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Tuesday, 14 September 2010

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I can understand that some people are concerned by certain of Peter
Tatchell's writings on under-age sex. But I don't think you have given
a fair and accurate picture of what Tatchell is saying and why he is
saying it. The quotes you cite from Tatchell are too selective and
partial. You quote too many of his words out of context.

Tatchell offers a different explanation, which I am posting below. I
hope you might engage with what he is actually saying.

Peter Tatchell writes:

The idea that I advocate paedophilia is laughable, sick, untrue and defamatory.

Unlike many Catholic clergy, I have never abused anyone. Unlike the
Pope, I have never failed to report abusers or covered up their
crimes. I do not support sex with children. Full stop.

Dares to Speak was an academic book published in 1997, authored by
professors, anthropologists, psychologists, a Dutch senator and a
former editor of a Catholic newspaper. It questioned ages of consent
and whether all sex between children and adults is necessarily
harmful.

I do not condone adults having sex with children. My Guardian letter
about this book was in defence of free speech and open debate about
the issue, in opposition to those who said that the book and the
debate it generated should not happen and should be closed down. I was
against calls for censorship. Even if Dares to Speak is entirely
wrong, in a free society its authors have a right to be published and
heard.

My Guardian letter cited examples of Papuan tribes and some of my
friends who had sex with adults while they were still children, but
who do not feel they were harmed. I was not endorsing their viewpoint
but merely stating that they had a different perspective from the
mainstream one about inter-generational sex. They have every right for
their perspective to be heard. If they say they were not harmed, we
should respect that (while also recognising that many people are
harmed by early sexual experiences).

My Guardian letter did say very clearly that paedophilia is
"impossible" to condone - meaning that I don't condone it.

Here's an example of what he wrote in the Irish Independent last year:

Irish Independent – 10 March 2008

http://www.independent.ie/opinion/analysis/lowering-the-unrealistic-age-of-consent-will-help-teens-1312148.html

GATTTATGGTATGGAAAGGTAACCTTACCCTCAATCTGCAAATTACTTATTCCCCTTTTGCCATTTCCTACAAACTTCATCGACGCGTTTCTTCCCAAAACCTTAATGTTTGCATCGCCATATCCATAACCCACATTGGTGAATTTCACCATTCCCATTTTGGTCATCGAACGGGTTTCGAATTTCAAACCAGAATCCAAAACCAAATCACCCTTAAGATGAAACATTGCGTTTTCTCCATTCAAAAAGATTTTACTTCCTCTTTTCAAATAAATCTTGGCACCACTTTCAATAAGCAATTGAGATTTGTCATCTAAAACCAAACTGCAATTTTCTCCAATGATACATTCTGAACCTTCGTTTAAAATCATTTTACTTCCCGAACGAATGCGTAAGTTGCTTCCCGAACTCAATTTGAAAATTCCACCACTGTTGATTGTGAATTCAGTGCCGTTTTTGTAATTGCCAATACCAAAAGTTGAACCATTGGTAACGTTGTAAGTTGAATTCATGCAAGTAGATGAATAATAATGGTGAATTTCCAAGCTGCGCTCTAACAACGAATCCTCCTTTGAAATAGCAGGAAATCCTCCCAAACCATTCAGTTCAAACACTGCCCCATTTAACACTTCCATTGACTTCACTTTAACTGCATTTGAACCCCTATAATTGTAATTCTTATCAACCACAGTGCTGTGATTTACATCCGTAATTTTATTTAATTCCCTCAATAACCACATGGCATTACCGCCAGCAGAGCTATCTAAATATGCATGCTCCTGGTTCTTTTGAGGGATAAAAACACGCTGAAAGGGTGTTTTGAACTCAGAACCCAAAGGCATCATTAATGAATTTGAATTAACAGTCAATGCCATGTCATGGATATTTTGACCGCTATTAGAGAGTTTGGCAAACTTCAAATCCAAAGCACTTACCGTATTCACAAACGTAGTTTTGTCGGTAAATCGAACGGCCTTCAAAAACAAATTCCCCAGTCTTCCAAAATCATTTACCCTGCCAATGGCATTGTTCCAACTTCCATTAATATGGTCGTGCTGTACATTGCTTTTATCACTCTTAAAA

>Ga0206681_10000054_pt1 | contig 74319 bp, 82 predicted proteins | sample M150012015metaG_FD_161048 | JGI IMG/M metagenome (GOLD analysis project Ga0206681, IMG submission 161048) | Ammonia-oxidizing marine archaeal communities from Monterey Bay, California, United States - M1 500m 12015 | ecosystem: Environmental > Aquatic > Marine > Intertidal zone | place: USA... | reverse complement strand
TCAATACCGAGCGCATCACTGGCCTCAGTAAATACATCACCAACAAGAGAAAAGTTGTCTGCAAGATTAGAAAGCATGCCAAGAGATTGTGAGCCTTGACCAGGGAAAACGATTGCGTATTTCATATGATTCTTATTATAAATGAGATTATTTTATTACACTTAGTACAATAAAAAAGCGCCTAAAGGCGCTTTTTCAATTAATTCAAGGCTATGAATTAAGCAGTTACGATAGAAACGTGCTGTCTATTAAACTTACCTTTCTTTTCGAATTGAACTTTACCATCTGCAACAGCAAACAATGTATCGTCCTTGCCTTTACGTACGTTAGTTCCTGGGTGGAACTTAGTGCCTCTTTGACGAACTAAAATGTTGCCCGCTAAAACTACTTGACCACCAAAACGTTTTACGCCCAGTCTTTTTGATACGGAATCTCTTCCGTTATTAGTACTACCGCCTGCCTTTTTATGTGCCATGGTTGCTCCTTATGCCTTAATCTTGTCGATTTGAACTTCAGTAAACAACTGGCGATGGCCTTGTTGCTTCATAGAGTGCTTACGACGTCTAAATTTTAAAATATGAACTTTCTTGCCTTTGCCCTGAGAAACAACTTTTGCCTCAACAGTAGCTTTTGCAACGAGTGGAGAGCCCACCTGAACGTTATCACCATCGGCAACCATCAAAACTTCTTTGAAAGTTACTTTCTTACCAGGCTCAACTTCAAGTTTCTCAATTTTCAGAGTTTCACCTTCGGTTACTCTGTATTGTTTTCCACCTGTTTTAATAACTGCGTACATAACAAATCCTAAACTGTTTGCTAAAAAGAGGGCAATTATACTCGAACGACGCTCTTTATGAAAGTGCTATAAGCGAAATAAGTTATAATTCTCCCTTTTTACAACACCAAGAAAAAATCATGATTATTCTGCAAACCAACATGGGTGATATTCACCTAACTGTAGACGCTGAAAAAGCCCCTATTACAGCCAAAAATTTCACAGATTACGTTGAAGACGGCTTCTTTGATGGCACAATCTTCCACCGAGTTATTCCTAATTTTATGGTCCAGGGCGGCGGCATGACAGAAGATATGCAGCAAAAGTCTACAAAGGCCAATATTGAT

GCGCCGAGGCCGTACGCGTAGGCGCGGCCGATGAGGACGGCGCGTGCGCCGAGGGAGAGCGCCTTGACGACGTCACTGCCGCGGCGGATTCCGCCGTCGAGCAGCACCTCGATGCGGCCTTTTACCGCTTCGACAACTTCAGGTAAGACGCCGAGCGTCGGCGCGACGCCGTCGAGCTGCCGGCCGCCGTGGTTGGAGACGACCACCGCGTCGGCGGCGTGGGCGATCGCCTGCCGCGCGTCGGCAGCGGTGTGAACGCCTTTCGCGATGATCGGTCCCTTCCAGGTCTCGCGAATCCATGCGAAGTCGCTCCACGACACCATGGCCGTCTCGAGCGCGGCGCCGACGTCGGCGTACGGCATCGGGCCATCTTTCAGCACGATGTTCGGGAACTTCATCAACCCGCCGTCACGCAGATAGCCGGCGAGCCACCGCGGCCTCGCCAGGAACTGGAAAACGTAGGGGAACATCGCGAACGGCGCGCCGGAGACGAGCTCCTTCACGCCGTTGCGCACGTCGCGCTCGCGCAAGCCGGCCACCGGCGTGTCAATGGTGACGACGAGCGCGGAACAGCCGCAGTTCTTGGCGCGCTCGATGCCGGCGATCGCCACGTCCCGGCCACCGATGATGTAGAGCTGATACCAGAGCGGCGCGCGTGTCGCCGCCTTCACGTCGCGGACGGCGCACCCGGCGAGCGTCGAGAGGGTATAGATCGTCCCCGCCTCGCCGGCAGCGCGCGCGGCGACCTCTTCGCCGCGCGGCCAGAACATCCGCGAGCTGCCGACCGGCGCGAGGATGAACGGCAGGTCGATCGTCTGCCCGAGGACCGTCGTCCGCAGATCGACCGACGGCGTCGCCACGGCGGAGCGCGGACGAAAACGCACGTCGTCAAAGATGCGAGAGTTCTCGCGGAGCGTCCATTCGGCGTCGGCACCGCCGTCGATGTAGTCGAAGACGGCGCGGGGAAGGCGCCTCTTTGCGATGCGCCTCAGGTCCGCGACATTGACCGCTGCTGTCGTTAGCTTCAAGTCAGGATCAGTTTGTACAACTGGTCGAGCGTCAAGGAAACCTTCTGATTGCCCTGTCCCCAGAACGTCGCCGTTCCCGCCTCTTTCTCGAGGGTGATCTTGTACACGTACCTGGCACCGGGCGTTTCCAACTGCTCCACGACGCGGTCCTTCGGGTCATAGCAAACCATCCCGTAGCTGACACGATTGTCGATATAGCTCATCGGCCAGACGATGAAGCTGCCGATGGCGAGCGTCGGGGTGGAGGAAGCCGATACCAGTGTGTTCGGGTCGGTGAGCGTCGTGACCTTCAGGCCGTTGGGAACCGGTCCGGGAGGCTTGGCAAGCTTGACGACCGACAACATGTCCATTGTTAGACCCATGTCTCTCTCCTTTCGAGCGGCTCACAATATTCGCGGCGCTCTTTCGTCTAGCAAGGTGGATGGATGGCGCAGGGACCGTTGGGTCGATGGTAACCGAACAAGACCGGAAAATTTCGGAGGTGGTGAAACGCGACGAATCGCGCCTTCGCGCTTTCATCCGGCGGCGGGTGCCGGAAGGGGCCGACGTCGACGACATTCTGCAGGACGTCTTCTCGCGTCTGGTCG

You can see that he made protecting young people against sex abuse his
first priority.

he has said similar things in many other articles and interviews.

See this Guardian article, published in September last year:

http://www.petertatchell.net/age%20of%20consent/dontcriminaliseyoungsex.html

It is true that I support reducing the legal consent age to 14. But I
support 14 in order to end the criminalisation of the many young
people who have sexual contact with each other from this age onwards.
More than half of all British teenagers have their first sexual
experience (not necessarily full intercourse) at around the age of 14.
I do not advocate them having sex at this early age. It is best if
they wait. But I don’t think that consenting 14 years olds should be
dragged to court and threatened with prison. I certainly do not
endorse adults having sex with young people aged 14.

Seaon, thanks for your comment and welcome to D&N.

In my post all I did was quote from Hitchen's piece in The Mail. I have now read the links you provided and, whilst I leave it to my readers to make up their own minds, in my opinion Tatchell's views are well and accurately summarised in his own words which Hitchens quoted and I reproduced above.

It is no good Tatchell describing all the benefits (as he sees it) to be derived from paedophilia and/or child-on-child sex and then tossing in a 'get-out-of-jail-free' card like "While it may be impossible to condone paedophilia". Perhaps I am imagining it, but I sense an unspoken regret that at the moment it is impossible to condone paedophilia but stick around, kids, it won't be too long!

There is also a logical lapse in his thinking. He claims not to "endorse [a peculiar choice of word] adults having sex with young people aged 14." Given that the thrust of his argument is that notions of childhood/adulthood ending/beginning at an arbitrary age are ridiculous, why shouldn't a grown man have sex with a 14-year old who is perhaps already having sex with another 14-year old? And what does he mean by a 'grown man'? Someone who is, say, 15, or 16, or 17, or what?

Hitchens applauds Tatchell, and so do I, for his honesty in spelling out exactly and precisely where the so-called sexual revolution is leading, but I also accuse him of rank humbuggery in failing to stand by the appalling consequences which a man of his intelligence knows full well will result.

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